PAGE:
Hamidou Diallo: B+
It has been a career-best season for Diallo, who’s averaging 14.1 points on 51% shooting, six rebounds and 1.7 steals in 28.5 minutes a game in 22 games (20 starts) since Dec. 8. He’s the best athlete on the roster, and he’s figuring out how to leverage his athleticism to pressure the rim and force turnovers. He’s shooting a career-high 68% at the rim this season, good for the 71st percentile among wings, according to Cleaning The Glass.
Diallo, 23, has been in the starting lineup since Dec. 12, and he’s entrenching himself as a player the Pistons can build around after signing a two-year deal last offseason.
Trey Lyles: B
Injuries have forced Lyles, 26, into a bigger-than-expected role this season. He has spent most of his time playing out-of-position at center, since Kelly Olynyk’s knee injury left the Pistons thin at the five. But Lyles has found a groove as a sparkplug off the bench, and is averaging 13 points and 5.6 rebounds in 23.5 minutes since Dec. 10. The downside has been his outside shooting: 29.3% on 2.9 attempts per game for the season.
Cory Joseph: B+
After arriving at the trade deadline last year, Joseph immediately seized a large role and was one of Detroit’s most consistent performers. That’s been the case once again in 2021-22, as Joseph has been steady as an all-around backup point guard. He has been the team’s best outside shooter, knocking down a career-high 43.6% of his 3-pointers.
Frank Jackson: B
At first glance, Jackson’s shooting percentages are down from last season: 33.3% on 5.6 3s per game. But he has been better since Nov. 15, knocking down 37.1% of his 6.3 3-pointers per game. Jackson, 23, serves an important role as one of the few volume outside shooters, and the team has missed him. He last played Dec. 29 due to a sprained ankle and health and safety protocols.
Josh Jackson: C+
Jackson has seen his role reduced from last season, competing with Diallo for minutes. Diallo, who was promoted to the starting lineup in December, has been the more consistent player. Jackson is one of the more athletic players on the roster, and one of the better perimeter defenders. He has cut down on his turnovers compared to last season. As the Pistons have weathered injuries, Jackson has been a steady rotation member.
Saben Lee: D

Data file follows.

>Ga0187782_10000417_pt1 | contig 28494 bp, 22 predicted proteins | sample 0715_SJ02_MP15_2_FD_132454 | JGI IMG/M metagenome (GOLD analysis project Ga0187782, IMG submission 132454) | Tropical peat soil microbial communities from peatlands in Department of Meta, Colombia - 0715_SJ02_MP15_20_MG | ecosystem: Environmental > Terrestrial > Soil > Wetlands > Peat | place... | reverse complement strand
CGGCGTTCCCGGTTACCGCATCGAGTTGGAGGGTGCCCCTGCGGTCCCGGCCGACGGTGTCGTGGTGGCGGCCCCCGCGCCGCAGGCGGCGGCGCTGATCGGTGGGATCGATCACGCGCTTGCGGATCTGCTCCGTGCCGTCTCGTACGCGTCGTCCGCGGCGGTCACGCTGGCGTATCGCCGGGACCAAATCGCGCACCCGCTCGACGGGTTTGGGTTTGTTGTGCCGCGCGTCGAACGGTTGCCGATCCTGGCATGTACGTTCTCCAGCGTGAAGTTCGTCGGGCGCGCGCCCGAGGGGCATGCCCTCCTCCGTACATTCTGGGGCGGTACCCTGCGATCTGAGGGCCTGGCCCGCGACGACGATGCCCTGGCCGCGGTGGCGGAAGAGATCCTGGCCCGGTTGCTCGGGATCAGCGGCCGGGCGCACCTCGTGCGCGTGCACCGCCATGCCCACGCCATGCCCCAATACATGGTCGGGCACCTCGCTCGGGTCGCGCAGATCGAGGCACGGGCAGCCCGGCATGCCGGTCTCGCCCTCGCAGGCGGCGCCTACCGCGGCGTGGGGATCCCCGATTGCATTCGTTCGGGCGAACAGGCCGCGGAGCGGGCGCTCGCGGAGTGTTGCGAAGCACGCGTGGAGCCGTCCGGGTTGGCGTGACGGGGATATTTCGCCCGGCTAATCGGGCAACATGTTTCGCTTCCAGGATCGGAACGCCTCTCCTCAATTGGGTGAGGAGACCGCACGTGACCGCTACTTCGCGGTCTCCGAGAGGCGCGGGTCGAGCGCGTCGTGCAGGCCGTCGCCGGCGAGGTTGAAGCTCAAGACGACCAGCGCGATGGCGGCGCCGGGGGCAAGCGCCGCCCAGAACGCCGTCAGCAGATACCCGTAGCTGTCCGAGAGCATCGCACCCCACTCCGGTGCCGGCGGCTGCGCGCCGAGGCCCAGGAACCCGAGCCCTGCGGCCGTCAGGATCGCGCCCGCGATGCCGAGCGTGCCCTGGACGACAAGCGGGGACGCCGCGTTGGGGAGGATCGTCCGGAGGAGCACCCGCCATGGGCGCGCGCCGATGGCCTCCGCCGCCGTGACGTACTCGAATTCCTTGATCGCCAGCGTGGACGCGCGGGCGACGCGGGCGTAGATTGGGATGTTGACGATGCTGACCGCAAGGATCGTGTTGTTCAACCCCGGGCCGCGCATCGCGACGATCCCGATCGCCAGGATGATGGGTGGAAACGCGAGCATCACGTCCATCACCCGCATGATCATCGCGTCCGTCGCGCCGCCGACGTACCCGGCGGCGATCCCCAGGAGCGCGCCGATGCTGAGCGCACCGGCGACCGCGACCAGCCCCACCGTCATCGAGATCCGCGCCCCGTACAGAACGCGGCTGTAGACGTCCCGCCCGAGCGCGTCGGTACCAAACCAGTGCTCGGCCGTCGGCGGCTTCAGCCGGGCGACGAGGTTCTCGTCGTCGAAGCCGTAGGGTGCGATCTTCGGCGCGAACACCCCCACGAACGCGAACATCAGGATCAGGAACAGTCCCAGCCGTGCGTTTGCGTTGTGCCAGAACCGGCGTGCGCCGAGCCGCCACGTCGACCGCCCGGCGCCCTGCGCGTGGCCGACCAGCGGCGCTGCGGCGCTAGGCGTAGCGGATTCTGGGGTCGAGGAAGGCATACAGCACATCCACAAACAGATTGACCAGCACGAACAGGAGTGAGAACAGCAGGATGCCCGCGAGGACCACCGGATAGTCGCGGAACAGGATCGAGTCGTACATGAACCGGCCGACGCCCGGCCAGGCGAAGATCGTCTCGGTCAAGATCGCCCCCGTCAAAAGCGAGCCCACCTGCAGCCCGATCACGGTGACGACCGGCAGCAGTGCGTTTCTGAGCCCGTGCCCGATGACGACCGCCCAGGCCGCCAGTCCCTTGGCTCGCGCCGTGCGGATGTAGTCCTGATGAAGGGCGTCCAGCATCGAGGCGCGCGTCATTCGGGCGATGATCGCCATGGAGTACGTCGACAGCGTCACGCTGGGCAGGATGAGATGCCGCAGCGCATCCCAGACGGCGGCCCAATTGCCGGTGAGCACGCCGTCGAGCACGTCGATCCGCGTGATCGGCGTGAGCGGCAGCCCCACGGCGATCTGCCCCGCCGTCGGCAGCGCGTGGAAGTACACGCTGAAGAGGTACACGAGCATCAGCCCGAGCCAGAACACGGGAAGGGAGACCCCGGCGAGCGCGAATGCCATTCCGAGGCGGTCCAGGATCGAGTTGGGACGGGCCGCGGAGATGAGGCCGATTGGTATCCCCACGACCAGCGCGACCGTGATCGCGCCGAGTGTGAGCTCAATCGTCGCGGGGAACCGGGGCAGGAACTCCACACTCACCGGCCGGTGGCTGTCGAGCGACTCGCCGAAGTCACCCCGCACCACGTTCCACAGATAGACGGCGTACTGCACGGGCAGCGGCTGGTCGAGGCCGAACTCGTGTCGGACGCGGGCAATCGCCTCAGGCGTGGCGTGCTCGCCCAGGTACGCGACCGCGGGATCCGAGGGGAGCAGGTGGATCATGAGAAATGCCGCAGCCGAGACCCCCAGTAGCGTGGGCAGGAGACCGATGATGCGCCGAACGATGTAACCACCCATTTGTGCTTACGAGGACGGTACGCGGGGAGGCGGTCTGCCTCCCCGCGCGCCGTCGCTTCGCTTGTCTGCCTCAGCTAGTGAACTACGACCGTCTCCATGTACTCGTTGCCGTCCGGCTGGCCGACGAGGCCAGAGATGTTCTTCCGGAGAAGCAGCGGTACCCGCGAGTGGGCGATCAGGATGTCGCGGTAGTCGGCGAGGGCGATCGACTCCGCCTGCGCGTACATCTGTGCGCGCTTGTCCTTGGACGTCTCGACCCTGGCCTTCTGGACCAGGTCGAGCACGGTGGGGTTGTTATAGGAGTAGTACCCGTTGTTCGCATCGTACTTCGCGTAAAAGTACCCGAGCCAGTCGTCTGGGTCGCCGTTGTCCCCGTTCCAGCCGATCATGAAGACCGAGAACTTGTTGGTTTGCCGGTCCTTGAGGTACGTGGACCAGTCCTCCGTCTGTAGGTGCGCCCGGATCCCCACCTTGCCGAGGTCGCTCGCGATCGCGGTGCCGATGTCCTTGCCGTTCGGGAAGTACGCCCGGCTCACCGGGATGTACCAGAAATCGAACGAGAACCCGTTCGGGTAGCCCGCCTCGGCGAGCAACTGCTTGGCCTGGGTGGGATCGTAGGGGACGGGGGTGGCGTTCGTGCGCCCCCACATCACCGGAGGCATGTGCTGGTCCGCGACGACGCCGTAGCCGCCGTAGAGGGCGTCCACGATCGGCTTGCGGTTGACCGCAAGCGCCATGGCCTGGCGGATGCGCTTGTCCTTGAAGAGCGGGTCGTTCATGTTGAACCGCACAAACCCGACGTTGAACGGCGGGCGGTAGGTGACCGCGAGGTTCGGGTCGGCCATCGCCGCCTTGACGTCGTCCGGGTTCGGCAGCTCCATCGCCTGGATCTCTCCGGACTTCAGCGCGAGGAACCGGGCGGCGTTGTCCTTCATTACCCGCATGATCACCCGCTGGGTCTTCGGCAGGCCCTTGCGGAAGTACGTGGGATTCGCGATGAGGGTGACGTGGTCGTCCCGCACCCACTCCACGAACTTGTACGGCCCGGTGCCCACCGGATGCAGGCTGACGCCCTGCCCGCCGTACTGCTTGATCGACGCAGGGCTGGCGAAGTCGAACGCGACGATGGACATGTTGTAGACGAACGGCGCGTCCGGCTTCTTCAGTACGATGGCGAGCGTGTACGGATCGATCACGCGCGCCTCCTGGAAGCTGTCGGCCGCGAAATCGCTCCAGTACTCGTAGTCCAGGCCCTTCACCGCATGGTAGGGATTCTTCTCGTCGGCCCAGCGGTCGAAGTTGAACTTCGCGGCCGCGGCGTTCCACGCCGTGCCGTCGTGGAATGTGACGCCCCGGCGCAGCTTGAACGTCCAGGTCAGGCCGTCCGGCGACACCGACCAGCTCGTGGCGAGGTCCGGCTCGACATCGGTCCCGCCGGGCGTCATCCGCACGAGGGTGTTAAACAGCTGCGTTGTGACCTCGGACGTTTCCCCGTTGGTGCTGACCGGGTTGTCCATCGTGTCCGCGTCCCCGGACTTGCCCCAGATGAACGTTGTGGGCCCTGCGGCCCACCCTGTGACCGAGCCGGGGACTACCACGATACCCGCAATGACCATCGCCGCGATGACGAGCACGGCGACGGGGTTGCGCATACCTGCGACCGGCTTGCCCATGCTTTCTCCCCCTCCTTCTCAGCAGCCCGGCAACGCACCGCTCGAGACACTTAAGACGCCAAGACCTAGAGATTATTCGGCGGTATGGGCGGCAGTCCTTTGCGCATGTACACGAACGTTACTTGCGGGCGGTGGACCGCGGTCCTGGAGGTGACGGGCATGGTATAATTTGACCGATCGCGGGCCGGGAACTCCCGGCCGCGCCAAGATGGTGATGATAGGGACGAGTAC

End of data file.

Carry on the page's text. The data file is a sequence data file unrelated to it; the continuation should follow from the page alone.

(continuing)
Lee was a pleasant surprise last season, providing a spark off of the bench as the backcourt struggled with injuries. While the 22-year-old has been a fantastic player with the Motor City Cruise this season, it hasn’t translated to the NBA. In 26 games, he’s shooting 38% overall and 27.3% from 3, both declines from last season. As a second-round pick, the Pistons can be patient with his development. He can produce the occasional highlight play, but has a way to go to become a reliable backup point guard.
Luka Garza: C
Late second-round picks typically don’t play as much as rookies as Garza has with the Pistons this season (27 games, 12.1 minutes per game). He has occasionally given them a lift offensively, but his defense needs work.
Kelly Olynyk: B
Has played 12 games this season and recently returned after missing 33 games with a left knee sprain. Olynyk is one of the most capable offensive players on the roster, and showcased that during the come-from-behind win against the Kings on Wednesday. Olynyk scored a season-high 22 points and grabbed nine rebounds, and gave the center spot a stability it has lacked all season.
Rodney McGruder: B
McGruder nearly didn’t qualify for a grade, as the Pistons dealt him to Denver for Bol Bol, then later voided the trade. McGruder has played with vengeance since, scoring 19 points against the Warriors, 15 points against the Kings and 15 against the Jazz on a combined 18-for-30 shooting. McGruder has been a valuable veteran presence behind-the-scenes and plays with effort whenever he sees the floor.
Jamorko Pickett, Chris Smith, Isaiah Livers: Incomplete
Detroit’s two-way players and Livers, a 2021 second-round pick, haven’t played much this season. Pickett was a summer league standout who joined the Pistons midway through their road trip last week. Livers only played one game in December but has missed the past month with right foot soreness. Smith recently made his debut with the Cruise more than a year after tearing his ACL while at UCLA.
Coach Dwane Casey: B
Casey hasn’t had a healthy roster since the 10th game of the season. The Pistons have dealt with more adversity than last season, due to injuries and a COVID-19 outbreak. But overall, Casey has still shown he’s the right coach for the rebuild.
The Pistons are 6-6 in January, with wins over Utah and Milwaukee, after starting 5-28 this season. Bey and Diallo are playing the best basketball of their career. Cunningham has settled in nicely. There are always nitpicks with a team with a losing record, but I don’t think there’s a coach who could get the Pistons to play much better than they currently are. There’s a lot to like about the job Casey has done thus far.